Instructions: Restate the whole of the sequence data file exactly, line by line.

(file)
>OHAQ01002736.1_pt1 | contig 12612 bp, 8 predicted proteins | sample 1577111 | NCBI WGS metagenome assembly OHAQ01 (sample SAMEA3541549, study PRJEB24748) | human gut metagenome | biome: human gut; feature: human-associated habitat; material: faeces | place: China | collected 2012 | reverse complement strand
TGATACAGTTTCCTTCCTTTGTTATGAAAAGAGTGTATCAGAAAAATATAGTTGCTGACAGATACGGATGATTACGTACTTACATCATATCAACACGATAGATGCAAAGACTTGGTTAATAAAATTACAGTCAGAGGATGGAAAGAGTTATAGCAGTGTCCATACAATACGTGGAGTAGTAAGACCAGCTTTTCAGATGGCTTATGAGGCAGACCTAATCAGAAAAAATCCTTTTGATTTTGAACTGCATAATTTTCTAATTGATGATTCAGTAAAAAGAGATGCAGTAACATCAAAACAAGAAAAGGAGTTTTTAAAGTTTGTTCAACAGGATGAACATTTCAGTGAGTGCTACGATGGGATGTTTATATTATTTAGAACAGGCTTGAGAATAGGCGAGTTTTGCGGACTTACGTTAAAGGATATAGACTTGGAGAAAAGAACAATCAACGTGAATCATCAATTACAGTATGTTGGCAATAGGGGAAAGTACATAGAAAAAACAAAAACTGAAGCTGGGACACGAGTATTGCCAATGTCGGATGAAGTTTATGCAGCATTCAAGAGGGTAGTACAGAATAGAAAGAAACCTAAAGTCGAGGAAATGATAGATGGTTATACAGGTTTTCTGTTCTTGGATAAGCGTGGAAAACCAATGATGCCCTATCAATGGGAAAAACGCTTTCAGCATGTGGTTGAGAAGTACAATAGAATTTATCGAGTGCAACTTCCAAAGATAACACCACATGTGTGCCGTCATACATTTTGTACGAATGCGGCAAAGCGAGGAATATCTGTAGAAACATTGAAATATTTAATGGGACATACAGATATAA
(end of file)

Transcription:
>OHAQ01002736.1_pt1 | contig 12612 bp, 8 predicted proteins | sample 1577111 | NCBI WGS metagenome assembly OHAQ01 (sample SAMEA3541549, study PRJEB24748) | human gut metagenome | biome: human gut; feature: human-associated habitat; material: faeces | place: China | collected 2012 | reverse complement strand
TGATACAGTTTCCTTCCTTTGTTATGAAAAGAGTGTATCAGAAAAATATAGTTGCTGACAGATACGGATGATTACGTACTTACATCATATCAACACGATAGATGCAAAGACTTGGTTAATAAAATTACAGTCAGAGGATGGAAAGAGTTATAGCAGTGTCCATACAATACGTGGAGTAGTAAGACCAGCTTTTCAGATGGCTTATGAGGCAGACCTAATCAGAAAAAATCCTTTTGATTTTGAACTGCATAATTTTCTAATTGATGATTCAGTAAAAAGAGATGCAGTAACATCAAAACAAGAAAAGGAGTTTTTAAAGTTTGTTCAACAGGATGAACATTTCAGTGAGTGCTACGATGGGATGTTTATATTATTTAGAACAGGCTTGAGAATAGGCGAGTTTTGCGGACTTACGTTAAAGGATATAGACTTGGAGAAAAGAACAATCAACGTGAATCATCAATTACAGTATGTTGGCAATAGGGGAAAGTACATAGAAAAAACAAAAACTGAAGCTGGGACACGAGTATTGCCAATGTCGGATGAAGTTTATGCAGCATTCAAGAGGGTAGTACAGAATAGAAAGAAACCTAAAGTCGAGGAAATGATAGATGGTTATACAGGTTTTCTGTTCTTGGATAAGCGTGGAAAACCAATGATGCCCTATCAATGGGAAAAACGCTTTCAGCATGTGGTTGAGAAGTACAATAGAATTTATCGAGTGCAACTTCCAAAGATAACACCACATGTGTGCCGTCATACATTTTGTACGAATGCGGCAAAGCGAGGAATATCTGTAGAAACATTGAAATATTTAATGGGACATACAGATATAA